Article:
Micro-plasma deposition techniques represent a breakthrough technology that can potentially avoid patterning entirely, disrupt the direct write/printed electronics markets, and displace conventional deposition techniques. By confining a plasma to a small region and actively directing the flow the atomic vapors, deposition of high quality thin films can be achieved at atmospheric pressures without the instability, poor quality and curing requirements of printed ink. Several benchtop prototypes using sub-mm scale plasmas for directed PVD and CVD can deposit a variety of materials with sputtered conductive trace widths as narrow as 9 μm.
At least one embodiment of the invention comprises a micro-plasma region where a plasma is formed due to a high voltage between an anode and cathode, and where sputtering of target material occurs at relatively high pressures between 100 mTorr and 10 ATM, gas flow hardware including devices to regulate gas flow rate and pressure as gas flows into the micro-plasma region, where the flow directs sputtered particles towards a deposition nozzle, and a multi-axis motion gantry on which the nozzle or substrate are mounted to enable the deposition, or printing on planar or non-planar geometries. With this configuration, the micro-plasma region is decoupled from the deposition nozzle, which makes it possible to use multiple plasma sources with a single nozzle. That is, the generation of atomic vapor/plasma is separated from the substrate on which the atomic vapor/plasma deposition occurs.
Another embodiment can include multiple micro-plasma regions linked to a single nozzle through a series of valves to enable switching between multiple deposition materials from several micro-plasma sources.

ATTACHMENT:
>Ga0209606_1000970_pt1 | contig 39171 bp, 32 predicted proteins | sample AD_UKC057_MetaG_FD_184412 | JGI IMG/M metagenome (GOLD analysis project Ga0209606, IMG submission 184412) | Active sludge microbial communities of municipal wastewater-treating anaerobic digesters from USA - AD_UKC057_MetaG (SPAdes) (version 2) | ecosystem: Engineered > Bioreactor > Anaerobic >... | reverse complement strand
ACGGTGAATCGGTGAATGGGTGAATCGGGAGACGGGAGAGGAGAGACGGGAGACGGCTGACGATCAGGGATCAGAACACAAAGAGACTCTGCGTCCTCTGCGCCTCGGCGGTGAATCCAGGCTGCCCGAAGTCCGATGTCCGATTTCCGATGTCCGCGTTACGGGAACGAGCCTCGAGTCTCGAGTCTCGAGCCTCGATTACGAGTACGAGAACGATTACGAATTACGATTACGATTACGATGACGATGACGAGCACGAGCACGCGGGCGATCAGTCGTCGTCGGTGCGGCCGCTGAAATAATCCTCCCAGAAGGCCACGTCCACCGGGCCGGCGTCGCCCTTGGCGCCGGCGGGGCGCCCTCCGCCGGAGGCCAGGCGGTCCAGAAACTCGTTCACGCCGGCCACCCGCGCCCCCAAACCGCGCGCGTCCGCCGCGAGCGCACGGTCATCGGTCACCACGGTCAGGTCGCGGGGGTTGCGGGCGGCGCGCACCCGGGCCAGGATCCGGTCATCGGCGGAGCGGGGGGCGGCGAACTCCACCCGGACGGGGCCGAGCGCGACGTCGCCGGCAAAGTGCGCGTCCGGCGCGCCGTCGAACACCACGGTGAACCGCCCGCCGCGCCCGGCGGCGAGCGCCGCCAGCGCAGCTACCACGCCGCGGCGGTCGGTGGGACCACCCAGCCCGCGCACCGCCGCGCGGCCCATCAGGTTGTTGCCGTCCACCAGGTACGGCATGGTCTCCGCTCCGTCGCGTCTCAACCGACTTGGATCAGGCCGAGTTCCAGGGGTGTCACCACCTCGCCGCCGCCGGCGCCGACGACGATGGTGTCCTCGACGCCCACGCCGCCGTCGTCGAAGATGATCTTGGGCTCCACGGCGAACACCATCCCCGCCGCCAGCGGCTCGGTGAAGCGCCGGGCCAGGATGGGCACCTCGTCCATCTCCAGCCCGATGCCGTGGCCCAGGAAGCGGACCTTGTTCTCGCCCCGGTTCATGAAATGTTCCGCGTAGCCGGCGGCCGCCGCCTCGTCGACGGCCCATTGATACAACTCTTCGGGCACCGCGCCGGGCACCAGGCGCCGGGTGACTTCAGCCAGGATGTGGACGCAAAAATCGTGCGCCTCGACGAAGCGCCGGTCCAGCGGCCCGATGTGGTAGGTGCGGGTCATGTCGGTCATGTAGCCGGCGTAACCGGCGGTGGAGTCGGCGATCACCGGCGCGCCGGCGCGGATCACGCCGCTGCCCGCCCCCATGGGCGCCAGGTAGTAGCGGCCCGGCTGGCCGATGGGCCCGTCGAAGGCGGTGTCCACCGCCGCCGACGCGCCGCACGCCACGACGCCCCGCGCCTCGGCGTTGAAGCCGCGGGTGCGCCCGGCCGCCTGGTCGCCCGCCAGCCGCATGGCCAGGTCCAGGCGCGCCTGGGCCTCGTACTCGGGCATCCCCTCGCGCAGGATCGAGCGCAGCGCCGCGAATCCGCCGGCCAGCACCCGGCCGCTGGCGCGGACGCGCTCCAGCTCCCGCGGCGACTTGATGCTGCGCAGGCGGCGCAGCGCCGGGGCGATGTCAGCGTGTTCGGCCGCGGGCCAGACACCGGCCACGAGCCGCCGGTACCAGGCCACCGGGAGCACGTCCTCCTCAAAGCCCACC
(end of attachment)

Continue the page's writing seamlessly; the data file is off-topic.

Another embodiment can include multiple nozzles formed in an array to increase throughput of the system.
The invention will be more fully understood by reference to the detailed description, in conjunction with the following figures, wherein:
The subject innovation is now described with reference to the drawings, wherein like reference numerals are used to refer to like elements throughout. In the following description, for purposes of explanation, numerals specific details are set forth in order to provide a thorough understanding of the present invention. It may be evident, however, that the present invention may be practiced without these specific details.
As shown in
As shown in
With this configuration, the sputtering/micro-plasma region is decoupled from the deposition nozzle, which allows the use of multiple plasma sources and materials within a single machine with only one nozzle. Also, jet focusing and other techniques could be included in the single machine to achieve thinner lines without using a plasma. For example, one sputtering/micro-plasma station 190 could perform DC sputtering, another sputtering/micro-plasma station 190 could perform RF sputtering, another sputtering/micro-plasma station 190 could perform CVD, another sputtering/micro-plasma station 190 could perform PVD, etc. This makes it possible to perform different deposition techniques on a single substrate without moving the substrate from one machine to another, which takes time, is cumbersome, and can damage the wafer. Accordingly, at least one embodiment of the present invention allows for a rapid, seamless switchover from one process to another. Also, since this configuration is a maskless deposition process operating at or near atmospheric pressures, it avoids the costs and chemicals associated with photolithographic patterning and operating in high vacuum. Also, since the micro-plasma region is decoupled from the substrate, it is possible to conduct deposition at room temperature, achieve higher deposition rates and produce a higher film quality. The system shown in
The target material 360, such as a Gold wire having a diameter of 1 mm, is soldered into the electrode. A diameter smaller than 1 mm can be used. The edge of the target material can be blunt edges, or could be pointed or curved to give better performance. The target material is easily replaceable and trimmable to the proper length. A length of approximately 5 mm can be used. A wire feed device can be used to keep track of the amount of remaining target material and feed additional target material when needed. This reduces the amount of time required to replace the target material and minimizes down time.
The system shown in
Some embodiments of the invention can optimize film properties, deposition rates, and control linewidths while providing process and material flexibility.